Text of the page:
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How to increase MySQL memory limit?

The question – I have a lot of RAM on my machine. How can I increase the memory limits used by MySQL so that MySQL uses more memory and less virtual memory?

There are two MySQL variables that can be used to increase the memory limit. One is called key_buffer_size and the other is called query_cache_size. By increasing both of these variables, you will instruct MySQL to cache more indexes and records in RAM, thereby increasing its speed and performance. By increasing both, you will also reduce the number of major page faults that mysqld encounters.

key_buffer_size – This is the amount of memory used to cache frequently used indexes. This cache is global and accessed by all MySQL clients. The maximum allowed size is 4 GB on a 32 bit machine. MySQL recommends this value to be 25% of the total available RAM on a machine. On my Linux CentOS box, I have 2 GB of memory and I use a value of 256 mega bytes which is slightly conservative, but I have a lot of traffic which needs memory as well.

query_cache_size – This is the amount of memory that MySQL uses to cache the complete result sets of frequently used queries. The default value is 0 which means that query caching is disabled. On my Linux machine, I use a value of 16 MB which is a little less, but works fine in my case.

How to check memory limits of MySQL?

To check the values of the memory limit variables in MySQL, you can use either of the following three options:

a) Using the mysql command line admin tool

mysql -u databaseusername -p

This will give you a mysql command prompt.

To check the query cache size, use the following mysql session:

mysql> SHOW VARIABLES LIKE 'query_cache_size';
+------------------+----------+
| Variable_name    | Value    |
+------------------+----------+
| query_cache_size | 16777216 |
+------------------+----------+
1 row in set (0.02 sec)
mysql>

To check the key_buffer_size, use the following syntax:

mysql> SHOW VARIABLES LIKE 'key_buffer_size';
+-----------------+-----------+
| Variable_name   | Value     |
+-----------------+-----------+
| key_buffer_size | 268435456 |
+-----------------+-----------+
1 row in set (0.00 sec)

mysql>

So this shows that I have 256 MB of key_buffer_size and 16 MB of query_cache_size.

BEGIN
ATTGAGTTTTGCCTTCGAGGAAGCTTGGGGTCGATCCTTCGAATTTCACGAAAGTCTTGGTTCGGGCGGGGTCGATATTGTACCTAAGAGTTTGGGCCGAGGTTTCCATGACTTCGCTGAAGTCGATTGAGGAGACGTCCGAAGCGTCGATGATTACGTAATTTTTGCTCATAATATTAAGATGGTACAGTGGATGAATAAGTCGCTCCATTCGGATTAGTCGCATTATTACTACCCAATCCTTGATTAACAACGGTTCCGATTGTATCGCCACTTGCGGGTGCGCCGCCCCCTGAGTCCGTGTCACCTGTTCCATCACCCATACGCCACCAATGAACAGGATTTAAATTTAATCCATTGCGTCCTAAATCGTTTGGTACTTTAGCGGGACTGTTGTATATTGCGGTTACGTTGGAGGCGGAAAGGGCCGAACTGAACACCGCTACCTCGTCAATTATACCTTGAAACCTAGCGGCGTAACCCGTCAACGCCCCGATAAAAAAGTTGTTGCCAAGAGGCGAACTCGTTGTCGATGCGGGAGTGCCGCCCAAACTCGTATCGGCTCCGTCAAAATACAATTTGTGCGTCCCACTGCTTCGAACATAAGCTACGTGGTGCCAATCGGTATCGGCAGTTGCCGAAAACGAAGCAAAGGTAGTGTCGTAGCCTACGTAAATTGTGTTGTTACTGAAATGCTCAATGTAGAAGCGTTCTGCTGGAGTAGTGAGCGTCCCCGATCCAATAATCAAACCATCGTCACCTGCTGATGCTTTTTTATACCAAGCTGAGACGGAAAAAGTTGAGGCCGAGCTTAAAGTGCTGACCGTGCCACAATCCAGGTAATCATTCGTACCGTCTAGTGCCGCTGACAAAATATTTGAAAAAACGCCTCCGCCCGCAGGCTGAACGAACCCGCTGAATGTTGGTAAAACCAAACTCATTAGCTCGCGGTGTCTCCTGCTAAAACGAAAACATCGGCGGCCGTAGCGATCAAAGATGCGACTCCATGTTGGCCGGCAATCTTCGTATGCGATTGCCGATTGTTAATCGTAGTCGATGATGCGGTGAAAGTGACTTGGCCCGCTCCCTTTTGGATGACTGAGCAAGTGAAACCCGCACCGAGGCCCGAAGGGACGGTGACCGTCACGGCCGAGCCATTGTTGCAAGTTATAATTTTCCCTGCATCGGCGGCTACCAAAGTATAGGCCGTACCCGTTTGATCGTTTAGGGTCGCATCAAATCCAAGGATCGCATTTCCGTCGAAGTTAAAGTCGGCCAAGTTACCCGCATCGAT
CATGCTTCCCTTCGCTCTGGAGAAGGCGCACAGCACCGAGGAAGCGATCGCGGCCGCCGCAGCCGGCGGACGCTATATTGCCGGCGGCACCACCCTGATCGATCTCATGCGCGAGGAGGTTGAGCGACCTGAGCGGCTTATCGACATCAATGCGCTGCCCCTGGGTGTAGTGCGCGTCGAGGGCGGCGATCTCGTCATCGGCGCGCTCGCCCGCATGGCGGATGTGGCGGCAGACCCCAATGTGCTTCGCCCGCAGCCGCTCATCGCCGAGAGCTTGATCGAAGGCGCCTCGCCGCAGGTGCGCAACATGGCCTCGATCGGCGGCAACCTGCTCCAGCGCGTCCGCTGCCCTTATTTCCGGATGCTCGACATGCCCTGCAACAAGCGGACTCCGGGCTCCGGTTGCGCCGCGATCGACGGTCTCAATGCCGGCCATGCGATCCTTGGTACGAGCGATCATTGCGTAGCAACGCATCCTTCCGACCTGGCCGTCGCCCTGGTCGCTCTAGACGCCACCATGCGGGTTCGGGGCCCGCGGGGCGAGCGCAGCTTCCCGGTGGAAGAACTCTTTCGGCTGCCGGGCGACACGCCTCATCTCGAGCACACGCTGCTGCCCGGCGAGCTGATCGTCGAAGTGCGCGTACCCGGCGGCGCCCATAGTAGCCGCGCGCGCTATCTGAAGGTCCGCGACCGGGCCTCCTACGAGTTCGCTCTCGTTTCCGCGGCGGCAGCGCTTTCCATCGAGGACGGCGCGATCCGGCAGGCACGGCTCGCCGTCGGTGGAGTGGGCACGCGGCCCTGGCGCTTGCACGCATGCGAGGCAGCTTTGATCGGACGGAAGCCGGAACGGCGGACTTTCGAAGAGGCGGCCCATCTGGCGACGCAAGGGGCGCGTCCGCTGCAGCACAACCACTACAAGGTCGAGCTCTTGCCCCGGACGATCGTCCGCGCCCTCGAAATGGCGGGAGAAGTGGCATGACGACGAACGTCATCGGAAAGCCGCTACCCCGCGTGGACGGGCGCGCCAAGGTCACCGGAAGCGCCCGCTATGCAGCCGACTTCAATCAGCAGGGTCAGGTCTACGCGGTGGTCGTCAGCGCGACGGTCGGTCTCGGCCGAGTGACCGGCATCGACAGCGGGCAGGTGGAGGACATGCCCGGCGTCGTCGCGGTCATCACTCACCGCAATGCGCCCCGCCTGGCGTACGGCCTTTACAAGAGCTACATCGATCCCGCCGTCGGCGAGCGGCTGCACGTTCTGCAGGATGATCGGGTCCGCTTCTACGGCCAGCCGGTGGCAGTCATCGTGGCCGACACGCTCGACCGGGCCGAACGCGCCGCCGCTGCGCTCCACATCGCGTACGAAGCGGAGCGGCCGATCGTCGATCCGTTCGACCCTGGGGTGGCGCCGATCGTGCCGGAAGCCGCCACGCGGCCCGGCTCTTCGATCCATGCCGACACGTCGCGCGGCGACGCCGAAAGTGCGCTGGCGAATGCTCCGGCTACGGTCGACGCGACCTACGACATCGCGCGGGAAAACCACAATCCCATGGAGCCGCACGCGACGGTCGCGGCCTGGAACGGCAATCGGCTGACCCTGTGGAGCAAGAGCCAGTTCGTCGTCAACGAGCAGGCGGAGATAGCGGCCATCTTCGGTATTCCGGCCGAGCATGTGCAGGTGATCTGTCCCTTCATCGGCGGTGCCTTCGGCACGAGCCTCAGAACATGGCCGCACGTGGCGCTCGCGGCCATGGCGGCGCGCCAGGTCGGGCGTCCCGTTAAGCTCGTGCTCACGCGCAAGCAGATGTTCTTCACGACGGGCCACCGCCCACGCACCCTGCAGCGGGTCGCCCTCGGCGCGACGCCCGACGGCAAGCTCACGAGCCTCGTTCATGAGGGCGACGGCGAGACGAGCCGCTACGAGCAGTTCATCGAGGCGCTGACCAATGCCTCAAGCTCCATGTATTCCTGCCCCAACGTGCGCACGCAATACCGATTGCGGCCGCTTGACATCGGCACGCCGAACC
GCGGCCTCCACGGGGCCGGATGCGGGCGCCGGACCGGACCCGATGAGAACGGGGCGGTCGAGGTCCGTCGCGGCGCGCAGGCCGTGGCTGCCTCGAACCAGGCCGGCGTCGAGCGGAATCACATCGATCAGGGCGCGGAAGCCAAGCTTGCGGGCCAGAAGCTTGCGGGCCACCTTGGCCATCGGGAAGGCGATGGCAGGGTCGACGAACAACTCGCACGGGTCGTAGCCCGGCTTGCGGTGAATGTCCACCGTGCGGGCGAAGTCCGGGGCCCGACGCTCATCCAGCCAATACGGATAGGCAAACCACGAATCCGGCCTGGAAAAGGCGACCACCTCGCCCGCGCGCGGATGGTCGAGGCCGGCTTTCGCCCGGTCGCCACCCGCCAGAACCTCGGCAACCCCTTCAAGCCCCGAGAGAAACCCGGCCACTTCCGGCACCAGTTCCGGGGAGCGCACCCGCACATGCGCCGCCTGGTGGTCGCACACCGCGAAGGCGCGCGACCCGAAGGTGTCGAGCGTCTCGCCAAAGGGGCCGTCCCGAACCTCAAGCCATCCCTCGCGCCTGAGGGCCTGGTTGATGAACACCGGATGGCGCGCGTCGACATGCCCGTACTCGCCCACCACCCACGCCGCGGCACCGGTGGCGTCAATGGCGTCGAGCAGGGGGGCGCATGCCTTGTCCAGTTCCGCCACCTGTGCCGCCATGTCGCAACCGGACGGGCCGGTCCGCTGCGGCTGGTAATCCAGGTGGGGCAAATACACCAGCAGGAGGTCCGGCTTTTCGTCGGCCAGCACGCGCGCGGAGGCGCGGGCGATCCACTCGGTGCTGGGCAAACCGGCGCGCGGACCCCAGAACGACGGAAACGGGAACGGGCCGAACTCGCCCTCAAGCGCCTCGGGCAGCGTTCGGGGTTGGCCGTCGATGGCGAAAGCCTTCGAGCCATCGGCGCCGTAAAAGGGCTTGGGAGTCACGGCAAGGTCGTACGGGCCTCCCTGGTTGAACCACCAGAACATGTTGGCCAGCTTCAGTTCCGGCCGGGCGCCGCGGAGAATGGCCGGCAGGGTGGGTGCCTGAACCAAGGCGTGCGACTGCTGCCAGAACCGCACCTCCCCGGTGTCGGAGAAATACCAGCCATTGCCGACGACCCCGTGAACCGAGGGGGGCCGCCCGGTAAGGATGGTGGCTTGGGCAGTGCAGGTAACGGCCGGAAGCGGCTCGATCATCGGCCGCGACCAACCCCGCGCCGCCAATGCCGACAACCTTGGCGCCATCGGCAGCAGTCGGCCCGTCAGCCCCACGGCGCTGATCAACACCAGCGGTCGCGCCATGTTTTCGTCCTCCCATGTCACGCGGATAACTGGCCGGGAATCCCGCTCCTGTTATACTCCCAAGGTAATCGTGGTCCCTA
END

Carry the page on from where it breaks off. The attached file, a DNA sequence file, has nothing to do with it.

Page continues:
b) Using the command line mysqladmin tool

mysqladmin -u databaseusername -p variables | grep key_buffer_size

AND

mysqladmin -u databaseusername -p variables | grep query_cache_size

This outputs:

| key_buffer_size                         | 268435456
| query_cache_size                        | 16777216

c) Using my.cnf

[~]# grep -i query_cache_size /etc/my.cnf
query_cache_size=16M
[~]#
[~]# grep -i key_buffer_size /etc/my.cnf
key_buffer_size=256M
[~]#

How to increase the memory limits of MySQL

To increase the memory limits of MySQL, you can chose to increase query_cache_size, or the key_buffer_size or both.

To increase either, first locate your my.cnf file:

root@server [/etc]# mysql --help | grep my.cnf
/etc/mysql/my.cnf /etc/my.cnf ~/.my.cnf
root@server [/etc]#

On my Linux box, my.cnf is located at /etc/my.cnf.

Open the file using your favorite editor:

vi /etc/my.cnf

Then add or change the following lines:

query_cache_size=16M
key_buffer_size=256M

Note that it is recommended that key_buffer_size be less than the 25% of available memory. Also, choose the query_cache_size wisely based on your available memory.

How to check free memory on a Linux box

To check free memory on your machine, use the free command:

free -mt

This outputs something like the following:

root@server [/etc]# free -mt
             total       used       free     shared    buffers     cached
Mem:          2048       2045          2          0          0       1431
-/+ buffers/cache:        614       1433
Swap:         2048        680       1367
Total:        4096       2725       1370
root@server [/etc]#

You should increase the query_cache_size or the key_buffer_size only if you have free memory that is unused. Note that the cached column in the free output above is considered free memory.

So play with the memory limits of MySQL and report your findings using the comments section below!

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